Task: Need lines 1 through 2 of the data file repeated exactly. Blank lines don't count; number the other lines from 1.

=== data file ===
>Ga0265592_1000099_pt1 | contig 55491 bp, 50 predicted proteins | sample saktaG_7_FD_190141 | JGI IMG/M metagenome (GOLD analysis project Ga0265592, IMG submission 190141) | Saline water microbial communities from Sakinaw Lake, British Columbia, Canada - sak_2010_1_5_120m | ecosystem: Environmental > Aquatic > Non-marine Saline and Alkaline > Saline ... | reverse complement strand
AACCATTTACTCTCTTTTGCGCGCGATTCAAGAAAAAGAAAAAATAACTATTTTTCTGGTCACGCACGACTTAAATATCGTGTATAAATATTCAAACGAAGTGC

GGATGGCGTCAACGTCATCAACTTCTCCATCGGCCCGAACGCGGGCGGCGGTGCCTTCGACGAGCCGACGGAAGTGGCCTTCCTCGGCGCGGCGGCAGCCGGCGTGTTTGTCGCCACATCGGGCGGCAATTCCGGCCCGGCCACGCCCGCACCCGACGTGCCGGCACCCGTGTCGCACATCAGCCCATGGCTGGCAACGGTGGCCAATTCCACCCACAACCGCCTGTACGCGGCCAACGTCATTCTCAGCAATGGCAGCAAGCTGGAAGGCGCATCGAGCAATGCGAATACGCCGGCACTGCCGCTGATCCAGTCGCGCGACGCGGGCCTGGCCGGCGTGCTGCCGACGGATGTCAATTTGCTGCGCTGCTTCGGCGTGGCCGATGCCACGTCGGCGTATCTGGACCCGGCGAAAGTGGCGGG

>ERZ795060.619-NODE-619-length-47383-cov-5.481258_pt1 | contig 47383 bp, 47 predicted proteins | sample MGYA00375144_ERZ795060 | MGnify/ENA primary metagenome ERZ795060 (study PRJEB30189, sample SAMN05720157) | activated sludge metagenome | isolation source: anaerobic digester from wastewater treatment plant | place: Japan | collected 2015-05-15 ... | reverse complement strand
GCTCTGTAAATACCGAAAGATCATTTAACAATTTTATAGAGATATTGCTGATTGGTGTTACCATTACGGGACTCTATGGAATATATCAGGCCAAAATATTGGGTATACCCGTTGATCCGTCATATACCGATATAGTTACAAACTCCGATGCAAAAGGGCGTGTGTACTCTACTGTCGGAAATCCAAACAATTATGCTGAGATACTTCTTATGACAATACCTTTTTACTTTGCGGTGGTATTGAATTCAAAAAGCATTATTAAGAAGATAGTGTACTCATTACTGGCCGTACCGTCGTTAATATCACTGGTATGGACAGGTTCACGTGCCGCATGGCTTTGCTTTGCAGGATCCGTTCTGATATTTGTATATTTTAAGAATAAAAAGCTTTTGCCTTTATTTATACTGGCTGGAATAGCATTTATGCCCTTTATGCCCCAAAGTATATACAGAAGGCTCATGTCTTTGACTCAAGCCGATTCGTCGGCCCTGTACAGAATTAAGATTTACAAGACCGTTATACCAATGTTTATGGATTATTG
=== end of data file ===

>Ga0265592_1000099_pt1 | contig 55491 bp, 50 predicted proteins | sample saktaG_7_FD_190141 | JGI IMG/M metagenome (GOLD analysis project Ga0265592, IMG submission 190141) | Saline water microbial communities from Sakinaw Lake, British Columbia, Canada - sak_2010_1_5_120m | ecosystem: Environmental > Aquatic > Non-marine Saline and Alkaline > Saline ... | reverse complement strand
AACCATTTACTCTCTTTTGCGCGCGATTCAAGAAAAAGAAAAAATAACTATTTTTCTGGTCACGCACGACTTAAATATCGTGTATAAATATTCAAACGAAGTGC